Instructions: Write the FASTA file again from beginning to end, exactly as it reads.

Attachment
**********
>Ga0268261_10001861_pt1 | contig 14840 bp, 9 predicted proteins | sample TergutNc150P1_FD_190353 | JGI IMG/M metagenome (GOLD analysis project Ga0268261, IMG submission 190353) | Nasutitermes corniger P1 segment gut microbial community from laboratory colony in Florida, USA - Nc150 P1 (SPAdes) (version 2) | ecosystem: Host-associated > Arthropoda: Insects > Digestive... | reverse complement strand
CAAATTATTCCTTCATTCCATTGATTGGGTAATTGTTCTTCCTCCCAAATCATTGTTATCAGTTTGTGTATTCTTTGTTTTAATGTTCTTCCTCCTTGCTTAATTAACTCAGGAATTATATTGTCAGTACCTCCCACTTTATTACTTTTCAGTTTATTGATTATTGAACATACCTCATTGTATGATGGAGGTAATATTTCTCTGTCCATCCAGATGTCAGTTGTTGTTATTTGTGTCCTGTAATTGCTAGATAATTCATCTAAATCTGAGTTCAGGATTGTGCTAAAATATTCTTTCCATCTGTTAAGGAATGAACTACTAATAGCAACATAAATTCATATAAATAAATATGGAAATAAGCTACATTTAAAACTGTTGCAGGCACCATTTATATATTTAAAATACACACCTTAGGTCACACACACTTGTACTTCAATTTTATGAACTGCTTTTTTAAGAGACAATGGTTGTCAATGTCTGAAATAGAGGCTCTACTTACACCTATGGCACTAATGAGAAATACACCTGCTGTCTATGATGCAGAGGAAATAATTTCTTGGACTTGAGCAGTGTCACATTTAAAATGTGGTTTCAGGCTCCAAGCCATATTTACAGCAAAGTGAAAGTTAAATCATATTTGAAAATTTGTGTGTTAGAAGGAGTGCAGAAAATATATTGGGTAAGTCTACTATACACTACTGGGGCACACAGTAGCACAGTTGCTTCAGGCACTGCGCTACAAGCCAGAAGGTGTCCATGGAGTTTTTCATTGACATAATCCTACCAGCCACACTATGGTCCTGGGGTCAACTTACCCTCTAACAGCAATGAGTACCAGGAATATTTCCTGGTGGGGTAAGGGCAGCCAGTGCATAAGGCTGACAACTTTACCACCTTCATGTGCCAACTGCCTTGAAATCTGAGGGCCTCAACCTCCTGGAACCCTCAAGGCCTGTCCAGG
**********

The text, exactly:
>Ga0268261_10001861_pt1 | contig 14840 bp, 9 predicted proteins | sample TergutNc150P1_FD_190353 | JGI IMG/M metagenome (GOLD analysis project Ga0268261, IMG submission 190353) | Nasutitermes corniger P1 segment gut microbial community from laboratory colony in Florida, USA - Nc150 P1 (SPAdes) (version 2) | ecosystem: Host-associated > Arthropoda: Insects > Digestive... | reverse complement strand
CAAATTATTCCTTCATTCCATTGATTGGGTAATTGTTCTTCCTCCCAAATCATTGTTATCAGTTTGTGTATTCTTTGTTTTAATGTTCTTCCTCCTTGCTTAATTAACTCAGGAATTATATTGTCAGTACCTCCCACTTTATTACTTTTCAGTTTATTGATTATTGAACATACCTCATTGTATGATGGAGGTAATATTTCTCTGTCCATCCAGATGTCAGTTGTTGTTATTTGTGTCCTGTAATTGCTAGATAATTCATCTAAATCTGAGTTCAGGATTGTGCTAAAATATTCTTTCCATCTGTTAAGGAATGAACTACTAATAGCAACATAAATTCATATAAATAAATATGGAAATAAGCTACATTTAAAACTGTTGCAGGCACCATTTATATATTTAAAATACACACCTTAGGTCACACACACTTGTACTTCAATTTTATGAACTGCTTTTTTAAGAGACAATGGTTGTCAATGTCTGAAATAGAGGCTCTACTTACACCTATGGCACTAATGAGAAATACACCTGCTGTCTATGATGCAGAGGAAATAATTTCTTGGACTTGAGCAGTGTCACATTTAAAATGTGGTTTCAGGCTCCAAGCCATATTTACAGCAAAGTGAAAGTTAAATCATATTTGAAAATTTGTGTGTTAGAAGGAGTGCAGAAAATATATTGGGTAAGTCTACTATACACTACTGGGGCACACAGTAGCACAGTTGCTTCAGGCACTGCGCTACAAGCCAGAAGGTGTCCATGGAGTTTTTCATTGACATAATCCTACCAGCCACACTATGGTCCTGGGGTCAACTTACCCTCTAACAGCAATGAGTACCAGGAATATTTCCTGGTGGGGTAAGGGCAGCCAGTGCATAAGGCTGACAACTTTACCACCTTCATGTGCCAACTGCCTTGAAATCTGAGGGCCTCAACCTCCTGGAACCCTCAAGGCCTGTCCAGG